Now here’s the tricky part: if “risk” is funded with a worthless commodity (money), then why is money perceived to have value and why are “risk-takers” able to commodify production with it to their (relatively) exclusive benefit? That question is difficult to conclusively answer. Some of it may simply be expedience. People believe that the money has worth because of its convenience; it is a very efficient method of value transfer and exchange. However, efficient doesn’t mean “accurate.” Indeed, Capitalism’s natural paradoxes and distortions make determining value in terms of money a relatively arbitrary exercise.
However, the main reason production can be commodified with money is government. As time goes on, almost every government on the planet is coming to accept that its true main responsibility is not necessarily the well-being of those whom they govern but the protection of the Capitalist apparatus by any means necessary. Using their monopolies of force, governments have growingly come to understand their roles in protecting a system that allows those who control it to reap massive rewards for its maintenance, in the forms of wealth and power. The so-called “risk takers” operate hand-in-hand with governments to perpetuate the system in which both benefit.
While this may sound nefarious, there is actually a pretty practical reason why such cooperation would take place: it’s much easier than war. Capitalism allows governments to compete with one another through cooperation rather than violence. It’s said that, in war, there are no winners. However, in Capitalism, even poor countries have a privileged class which reaps the overwhelming majority of the country’s wealth as generated by production. Hell, it beats being strung up by a violent mob or standing in front of a war tribunal by a long shot.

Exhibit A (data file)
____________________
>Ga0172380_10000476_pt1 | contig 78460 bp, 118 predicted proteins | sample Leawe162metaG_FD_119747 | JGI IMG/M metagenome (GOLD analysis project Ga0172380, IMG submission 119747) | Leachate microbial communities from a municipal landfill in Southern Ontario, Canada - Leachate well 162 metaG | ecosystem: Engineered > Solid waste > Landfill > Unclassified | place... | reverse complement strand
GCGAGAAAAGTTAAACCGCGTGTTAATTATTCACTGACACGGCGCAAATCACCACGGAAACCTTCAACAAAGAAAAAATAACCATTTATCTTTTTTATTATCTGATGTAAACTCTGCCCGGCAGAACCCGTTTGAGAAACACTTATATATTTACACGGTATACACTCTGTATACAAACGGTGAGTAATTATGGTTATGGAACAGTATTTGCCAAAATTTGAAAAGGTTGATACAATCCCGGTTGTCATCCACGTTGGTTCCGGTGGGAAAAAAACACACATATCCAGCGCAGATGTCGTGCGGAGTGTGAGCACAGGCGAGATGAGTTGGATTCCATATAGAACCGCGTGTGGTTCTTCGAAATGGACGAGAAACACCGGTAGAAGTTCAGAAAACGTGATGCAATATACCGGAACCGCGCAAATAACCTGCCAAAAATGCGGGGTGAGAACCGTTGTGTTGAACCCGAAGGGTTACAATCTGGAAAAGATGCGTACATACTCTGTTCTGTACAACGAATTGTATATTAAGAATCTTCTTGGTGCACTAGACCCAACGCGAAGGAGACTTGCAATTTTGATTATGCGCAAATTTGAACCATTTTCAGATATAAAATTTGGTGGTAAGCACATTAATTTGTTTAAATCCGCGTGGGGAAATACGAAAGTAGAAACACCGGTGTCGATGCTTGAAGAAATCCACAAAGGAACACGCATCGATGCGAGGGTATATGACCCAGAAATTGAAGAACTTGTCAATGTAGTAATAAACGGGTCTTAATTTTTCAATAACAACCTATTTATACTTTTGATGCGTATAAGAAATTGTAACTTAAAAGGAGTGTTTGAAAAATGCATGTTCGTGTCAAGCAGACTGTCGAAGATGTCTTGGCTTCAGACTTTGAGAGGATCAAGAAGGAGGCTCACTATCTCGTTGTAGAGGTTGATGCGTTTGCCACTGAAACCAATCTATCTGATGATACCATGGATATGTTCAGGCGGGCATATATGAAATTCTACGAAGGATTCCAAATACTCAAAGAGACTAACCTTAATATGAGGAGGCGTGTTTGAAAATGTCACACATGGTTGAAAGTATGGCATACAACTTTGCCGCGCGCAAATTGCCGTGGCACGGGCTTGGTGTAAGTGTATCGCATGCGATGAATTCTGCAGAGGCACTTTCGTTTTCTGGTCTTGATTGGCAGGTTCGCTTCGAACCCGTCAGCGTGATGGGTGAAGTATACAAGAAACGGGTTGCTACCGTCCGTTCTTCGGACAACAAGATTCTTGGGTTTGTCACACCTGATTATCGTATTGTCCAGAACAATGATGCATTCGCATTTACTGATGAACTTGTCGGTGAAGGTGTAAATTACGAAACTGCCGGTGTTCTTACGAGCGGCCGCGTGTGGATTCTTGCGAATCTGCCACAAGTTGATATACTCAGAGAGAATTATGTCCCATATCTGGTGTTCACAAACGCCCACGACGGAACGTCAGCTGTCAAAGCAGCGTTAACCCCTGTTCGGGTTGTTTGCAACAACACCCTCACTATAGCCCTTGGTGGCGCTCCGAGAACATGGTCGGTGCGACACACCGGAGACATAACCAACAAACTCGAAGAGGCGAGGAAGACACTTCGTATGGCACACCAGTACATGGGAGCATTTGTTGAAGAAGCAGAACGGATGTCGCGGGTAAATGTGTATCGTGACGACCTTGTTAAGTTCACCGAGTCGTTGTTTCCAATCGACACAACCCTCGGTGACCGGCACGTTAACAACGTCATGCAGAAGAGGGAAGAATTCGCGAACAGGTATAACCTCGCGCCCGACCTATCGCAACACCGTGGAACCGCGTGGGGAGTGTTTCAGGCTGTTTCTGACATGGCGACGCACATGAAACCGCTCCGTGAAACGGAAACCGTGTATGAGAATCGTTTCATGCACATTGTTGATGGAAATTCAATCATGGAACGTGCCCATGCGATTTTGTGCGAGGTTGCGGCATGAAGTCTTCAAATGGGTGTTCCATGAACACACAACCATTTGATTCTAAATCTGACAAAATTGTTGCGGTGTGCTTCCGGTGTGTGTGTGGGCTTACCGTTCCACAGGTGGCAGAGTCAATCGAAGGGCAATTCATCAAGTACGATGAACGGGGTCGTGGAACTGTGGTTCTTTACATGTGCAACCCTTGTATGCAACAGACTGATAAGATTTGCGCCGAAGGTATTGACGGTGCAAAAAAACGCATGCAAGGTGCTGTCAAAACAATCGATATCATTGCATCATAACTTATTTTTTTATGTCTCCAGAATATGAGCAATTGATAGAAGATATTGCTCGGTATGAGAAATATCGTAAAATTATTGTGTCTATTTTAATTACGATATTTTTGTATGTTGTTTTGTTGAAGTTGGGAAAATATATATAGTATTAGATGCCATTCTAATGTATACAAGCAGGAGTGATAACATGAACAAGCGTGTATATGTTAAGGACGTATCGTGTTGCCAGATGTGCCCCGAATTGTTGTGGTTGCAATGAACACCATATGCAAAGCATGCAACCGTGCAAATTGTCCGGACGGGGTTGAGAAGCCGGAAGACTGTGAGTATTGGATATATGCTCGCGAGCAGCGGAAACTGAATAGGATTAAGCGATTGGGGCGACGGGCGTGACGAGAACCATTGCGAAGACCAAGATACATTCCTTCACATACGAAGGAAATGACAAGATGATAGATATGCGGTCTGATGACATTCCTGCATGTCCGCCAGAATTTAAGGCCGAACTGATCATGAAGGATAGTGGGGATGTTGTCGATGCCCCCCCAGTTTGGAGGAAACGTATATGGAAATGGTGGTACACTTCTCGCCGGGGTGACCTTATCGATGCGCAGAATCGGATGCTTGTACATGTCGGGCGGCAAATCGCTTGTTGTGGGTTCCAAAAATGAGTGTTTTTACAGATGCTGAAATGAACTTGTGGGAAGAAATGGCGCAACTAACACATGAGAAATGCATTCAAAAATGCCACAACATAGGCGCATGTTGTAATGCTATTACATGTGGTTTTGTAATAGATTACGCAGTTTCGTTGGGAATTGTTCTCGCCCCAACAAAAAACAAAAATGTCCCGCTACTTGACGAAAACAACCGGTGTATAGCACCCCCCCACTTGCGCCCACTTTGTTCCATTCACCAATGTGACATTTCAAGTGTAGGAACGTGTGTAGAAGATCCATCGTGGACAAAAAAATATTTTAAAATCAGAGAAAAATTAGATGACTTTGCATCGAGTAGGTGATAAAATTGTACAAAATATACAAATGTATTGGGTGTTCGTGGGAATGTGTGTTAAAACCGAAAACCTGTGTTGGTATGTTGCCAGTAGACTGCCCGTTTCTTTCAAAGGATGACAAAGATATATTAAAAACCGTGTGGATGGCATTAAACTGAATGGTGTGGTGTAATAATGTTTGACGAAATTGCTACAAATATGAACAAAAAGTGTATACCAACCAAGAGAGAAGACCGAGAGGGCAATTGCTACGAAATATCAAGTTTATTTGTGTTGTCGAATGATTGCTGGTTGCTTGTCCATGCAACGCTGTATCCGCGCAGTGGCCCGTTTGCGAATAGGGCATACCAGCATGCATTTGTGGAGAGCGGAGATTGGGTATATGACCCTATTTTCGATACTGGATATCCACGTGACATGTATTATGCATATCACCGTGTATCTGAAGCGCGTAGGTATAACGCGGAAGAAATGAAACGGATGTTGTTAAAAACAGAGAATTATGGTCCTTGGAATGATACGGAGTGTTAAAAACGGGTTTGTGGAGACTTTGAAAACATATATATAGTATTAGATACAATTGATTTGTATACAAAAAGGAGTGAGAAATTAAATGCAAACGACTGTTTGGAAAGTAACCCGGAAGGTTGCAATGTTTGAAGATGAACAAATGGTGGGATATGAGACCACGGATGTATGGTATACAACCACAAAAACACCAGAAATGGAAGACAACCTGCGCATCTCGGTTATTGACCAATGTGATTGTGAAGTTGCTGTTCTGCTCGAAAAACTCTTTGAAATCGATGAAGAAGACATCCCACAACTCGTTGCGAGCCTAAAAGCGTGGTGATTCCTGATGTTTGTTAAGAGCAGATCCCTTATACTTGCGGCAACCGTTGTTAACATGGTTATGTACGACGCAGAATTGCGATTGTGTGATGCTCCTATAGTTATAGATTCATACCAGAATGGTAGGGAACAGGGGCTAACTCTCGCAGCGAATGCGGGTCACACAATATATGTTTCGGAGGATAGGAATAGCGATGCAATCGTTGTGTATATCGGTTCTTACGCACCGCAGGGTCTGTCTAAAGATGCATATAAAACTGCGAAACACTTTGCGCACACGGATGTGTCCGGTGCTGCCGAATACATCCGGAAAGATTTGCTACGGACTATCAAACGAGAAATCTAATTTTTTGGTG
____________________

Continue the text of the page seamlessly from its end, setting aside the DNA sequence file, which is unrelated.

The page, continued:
So no, my libertarian friends, Capitalism isn’t about what an individual owns as a result of their own production. Capitalism is the vast societal apparatus involving governments, laws, armies, and police to protect the system of using money to commodify the productive capacity of a large amount of people for the disproportionate benefit of a very few. In the past, conditions such as slavery, colonialism, and imperialism were prevalent aspects of Capitalism. Though they have mostly become obsolete, the system of commodification of human production still produces profound negative results; structural violence related to Capitalism results in the death of tens of millions every year. Though, to be fair, in the last 300 years, substantial benefit has also been produced.